French rationing in the Second World War was set up in March 1940, using a system similar to that of the previous war, with a particular focus on bread, which continued to be rationed until 1949. In the UK, people could eat at restaurants without expending rations, thus the rich ate out and were not affected by rationing. French restaurants, however, were more tightly controlled, with a 150-gram limit on bread. This particular sheet of bread rations is from the Montpellier, in the south of France and was issued in October 1940 and is valid for four weeks.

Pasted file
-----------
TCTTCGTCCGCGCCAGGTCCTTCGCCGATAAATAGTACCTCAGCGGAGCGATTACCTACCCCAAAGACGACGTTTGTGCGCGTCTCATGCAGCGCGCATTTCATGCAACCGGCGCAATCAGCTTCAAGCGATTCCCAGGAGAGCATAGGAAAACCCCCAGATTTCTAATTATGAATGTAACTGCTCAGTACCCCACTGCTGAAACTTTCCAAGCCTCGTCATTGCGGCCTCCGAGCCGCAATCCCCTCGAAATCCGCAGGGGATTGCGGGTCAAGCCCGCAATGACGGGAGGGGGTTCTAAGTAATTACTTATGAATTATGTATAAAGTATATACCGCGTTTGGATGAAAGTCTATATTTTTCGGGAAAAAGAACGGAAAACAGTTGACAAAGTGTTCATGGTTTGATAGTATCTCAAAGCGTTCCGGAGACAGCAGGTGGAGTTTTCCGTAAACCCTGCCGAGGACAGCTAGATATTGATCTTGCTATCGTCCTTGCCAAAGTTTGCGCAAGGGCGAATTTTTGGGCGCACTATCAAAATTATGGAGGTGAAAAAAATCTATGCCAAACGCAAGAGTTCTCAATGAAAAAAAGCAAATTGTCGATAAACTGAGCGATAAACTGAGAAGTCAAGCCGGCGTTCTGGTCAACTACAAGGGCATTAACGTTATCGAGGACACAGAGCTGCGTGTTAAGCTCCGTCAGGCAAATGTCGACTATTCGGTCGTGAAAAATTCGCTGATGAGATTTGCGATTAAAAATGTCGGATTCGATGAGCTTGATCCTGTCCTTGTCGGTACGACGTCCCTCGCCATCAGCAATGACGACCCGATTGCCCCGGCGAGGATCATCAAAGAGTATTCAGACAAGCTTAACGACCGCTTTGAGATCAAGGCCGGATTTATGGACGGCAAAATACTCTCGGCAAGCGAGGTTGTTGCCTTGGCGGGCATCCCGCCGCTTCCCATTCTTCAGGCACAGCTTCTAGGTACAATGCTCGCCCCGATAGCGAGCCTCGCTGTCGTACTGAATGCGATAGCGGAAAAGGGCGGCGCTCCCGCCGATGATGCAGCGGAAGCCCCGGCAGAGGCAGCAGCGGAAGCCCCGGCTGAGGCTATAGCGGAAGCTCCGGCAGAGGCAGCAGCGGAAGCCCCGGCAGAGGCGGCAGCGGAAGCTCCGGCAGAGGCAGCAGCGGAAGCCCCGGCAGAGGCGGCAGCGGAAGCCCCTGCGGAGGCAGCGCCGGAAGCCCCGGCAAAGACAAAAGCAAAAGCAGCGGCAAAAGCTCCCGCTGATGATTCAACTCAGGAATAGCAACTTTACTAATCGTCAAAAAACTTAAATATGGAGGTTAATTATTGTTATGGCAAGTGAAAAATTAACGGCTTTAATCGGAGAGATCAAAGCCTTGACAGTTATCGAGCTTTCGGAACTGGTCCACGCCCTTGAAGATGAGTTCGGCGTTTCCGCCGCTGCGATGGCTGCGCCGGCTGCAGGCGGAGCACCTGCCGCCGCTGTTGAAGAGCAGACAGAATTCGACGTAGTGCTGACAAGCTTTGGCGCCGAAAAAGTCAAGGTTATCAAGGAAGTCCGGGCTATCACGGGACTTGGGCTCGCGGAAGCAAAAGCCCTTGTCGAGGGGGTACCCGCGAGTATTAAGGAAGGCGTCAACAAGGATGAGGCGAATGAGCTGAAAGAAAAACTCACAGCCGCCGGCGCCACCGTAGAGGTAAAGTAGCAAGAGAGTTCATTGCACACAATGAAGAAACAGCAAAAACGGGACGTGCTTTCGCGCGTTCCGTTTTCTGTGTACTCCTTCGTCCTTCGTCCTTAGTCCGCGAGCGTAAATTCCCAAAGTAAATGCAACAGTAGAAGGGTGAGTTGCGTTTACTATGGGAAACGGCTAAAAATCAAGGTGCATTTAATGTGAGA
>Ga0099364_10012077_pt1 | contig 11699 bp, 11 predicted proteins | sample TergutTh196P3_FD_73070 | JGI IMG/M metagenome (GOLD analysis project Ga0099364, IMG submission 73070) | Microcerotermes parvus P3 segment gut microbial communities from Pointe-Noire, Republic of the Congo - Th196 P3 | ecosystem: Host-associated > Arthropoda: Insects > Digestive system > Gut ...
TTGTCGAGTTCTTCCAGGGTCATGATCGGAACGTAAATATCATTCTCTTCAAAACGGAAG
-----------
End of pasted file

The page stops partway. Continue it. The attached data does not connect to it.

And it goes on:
100 grams of bread ration is equivalent to 80 grams of flour ration. For a loaf of white bread , only sixty percent of the weight is flour. Therefore it was more efficient to buy flour and bake your own bread than use the rations to buy bread.
This ration card bears the stamp of the town hall of Montpellier, in the department of Hérault.